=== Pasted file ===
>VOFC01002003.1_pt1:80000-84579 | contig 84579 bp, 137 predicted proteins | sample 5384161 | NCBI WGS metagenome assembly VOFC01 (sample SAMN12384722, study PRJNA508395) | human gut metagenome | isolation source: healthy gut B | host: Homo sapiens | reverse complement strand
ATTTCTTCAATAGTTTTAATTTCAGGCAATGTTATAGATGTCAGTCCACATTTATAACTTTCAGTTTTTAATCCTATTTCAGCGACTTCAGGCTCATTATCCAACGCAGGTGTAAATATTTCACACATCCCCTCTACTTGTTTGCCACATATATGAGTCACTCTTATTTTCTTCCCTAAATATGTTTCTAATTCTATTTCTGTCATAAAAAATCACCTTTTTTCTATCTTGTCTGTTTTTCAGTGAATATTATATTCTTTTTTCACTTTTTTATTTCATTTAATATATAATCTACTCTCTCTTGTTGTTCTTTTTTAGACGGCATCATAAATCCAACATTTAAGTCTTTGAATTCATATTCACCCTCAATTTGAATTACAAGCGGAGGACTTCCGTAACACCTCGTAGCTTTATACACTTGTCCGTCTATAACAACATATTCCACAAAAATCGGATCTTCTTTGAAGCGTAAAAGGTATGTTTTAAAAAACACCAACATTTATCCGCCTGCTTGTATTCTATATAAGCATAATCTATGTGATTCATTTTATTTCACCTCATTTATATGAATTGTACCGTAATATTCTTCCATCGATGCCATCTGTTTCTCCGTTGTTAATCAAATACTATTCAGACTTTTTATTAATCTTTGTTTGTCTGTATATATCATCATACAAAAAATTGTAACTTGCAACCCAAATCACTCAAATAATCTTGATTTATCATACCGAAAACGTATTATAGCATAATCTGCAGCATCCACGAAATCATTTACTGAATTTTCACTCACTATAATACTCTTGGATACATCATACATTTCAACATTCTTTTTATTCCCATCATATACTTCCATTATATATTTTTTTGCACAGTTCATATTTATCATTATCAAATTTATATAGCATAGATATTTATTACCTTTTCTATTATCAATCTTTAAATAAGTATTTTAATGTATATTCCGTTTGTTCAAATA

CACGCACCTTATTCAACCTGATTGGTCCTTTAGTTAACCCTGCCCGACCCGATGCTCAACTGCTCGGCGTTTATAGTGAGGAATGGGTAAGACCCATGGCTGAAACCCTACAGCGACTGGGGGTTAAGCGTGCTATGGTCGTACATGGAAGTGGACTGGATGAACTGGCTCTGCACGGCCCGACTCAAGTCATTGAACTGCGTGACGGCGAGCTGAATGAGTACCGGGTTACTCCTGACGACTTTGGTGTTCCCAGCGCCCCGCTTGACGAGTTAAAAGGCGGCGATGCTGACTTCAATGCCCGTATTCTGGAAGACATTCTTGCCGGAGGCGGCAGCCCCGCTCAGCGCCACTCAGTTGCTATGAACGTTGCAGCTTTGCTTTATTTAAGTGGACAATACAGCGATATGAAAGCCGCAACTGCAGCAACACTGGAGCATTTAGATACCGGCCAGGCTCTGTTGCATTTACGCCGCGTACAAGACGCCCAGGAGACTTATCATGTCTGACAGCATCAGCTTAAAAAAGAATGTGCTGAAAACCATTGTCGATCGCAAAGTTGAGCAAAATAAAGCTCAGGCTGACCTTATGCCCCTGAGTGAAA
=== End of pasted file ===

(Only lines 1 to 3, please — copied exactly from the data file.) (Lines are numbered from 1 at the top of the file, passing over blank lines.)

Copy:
>VOFC01002003.1_pt1:80000-84579 | contig 84579 bp, 137 predicted proteins | sample 5384161 | NCBI WGS metagenome assembly VOFC01 (sample SAMN12384722, study PRJNA508395) | human gut metagenome | isolation source: healthy gut B | host: Homo sapiens | reverse complement strand
ATTTCTTCAATAGTTTTAATTTCAGGCAATGTTATAGATGTCAGTCCACATTTATAACTTTCAGTTTTTAATCCTATTTCAGCGACTTCAGGCTCATTATCCAACGCAGGTGTAAATATTTCACACATCCCCTCTACTTGTTTGCCACATATATGAGTCACTCTTATTTTCTTCCCTAAATATGTTTCTAATTCTATTTCTGTCATAAAAAATCACCTTTTTTCTATCTTGTCTGTTTTTCAGTGAATATTATATTCTTTTTTCACTTTTTTATTTCATTTAATATATAATCTACTCTCTCTTGTTGTTCTTTTTTAGACGGCATCATAAATCCAACATTTAAGTCTTTGAATTCATATTCACCCTCAATTTGAATTACAAGCGGAGGACTTCCGTAACACCTCGTAGCTTTATACACTTGTCCGTCTATAACAACATATTCCACAAAAATCGGATCTTCTTTGAAGCGTAAAAGGTATGTTTTAAAAAACACCAACATTTATCCGCCTGCTTGTATTCTATATAAGCATAATCTATGTGATTCATTTTATTTCACCTCATTTATATGAATTGTACCGTAATATTCTTCCATCGATGCCATCTGTTTCTCCGTTGTTAATCAAATACTATTCAGACTTTTTATTAATCTTTGTTTGTCTGTATATATCATCATACAAAAAATTGTAACTTGCAACCCAAATCACTCAAATAATCTTGATTTATCATACCGAAAACGTATTATAGCATAATCTGCAGCATCCACGAAATCATTTACTGAATTTTCACTCACTATAATACTCTTGGATACATCATACATTTCAACATTCTTTTTATTCCCATCATATACTTCCATTATATATTTTTTTGCACAGTTCATATTTATCATTATCAAATTTATATAGCATAGATATTTATTACCTTTTCTATTATCAATCTTTAAATAAGTATTTTAATGTATATTCCGTTTGTTCAAATA

CACGCACCTTATTCAACCTGATTGGTCCTTTAGTTAACCCTGCCCGACCCGATGCTCAACTGCTCGGCGTTTATAGTGAGGAATGGGTAAGACCCATGGCTGAAACCCTACAGCGACTGGGGGTTAAGCGTGCTATGGTCGTACATGGAAGTGGACTGGATGAACTGGCTCTGCACGGCCCGACTCAAGTCATTGAACTGCGTGACGGCGAGCTGAATGAGTACCGGGTTACTCCTGACGACTTTGGTGTTCCCAGCGCCCCGCTTGACGAGTTAAAAGGCGGCGATGCTGACTTCAATGCCCGTATTCTGGAAGACATTCTTGCCGGAGGCGGCAGCCCCGCTCAGCGCCACTCAGTTGCTATGAACGTTGCAGCTTTGCTTTATTTAAGTGGACAATACAGCGATATGAAAGCCGCAACTGCAGCAACACTGGAGCATTTAGATACCGGCCAGGCTCTGTTGCATTTACGCCGCGTACAAGACGCCCAGGAGACTTATCATGTCTGACAGCATCAGCTTAAAAAAGAATGTGCTGAAAACCATTGTCGATCGCAAAGTTGAGCAAAATAAAGCTCAGGCTGACCTTATGCCCCTGAGTGAAA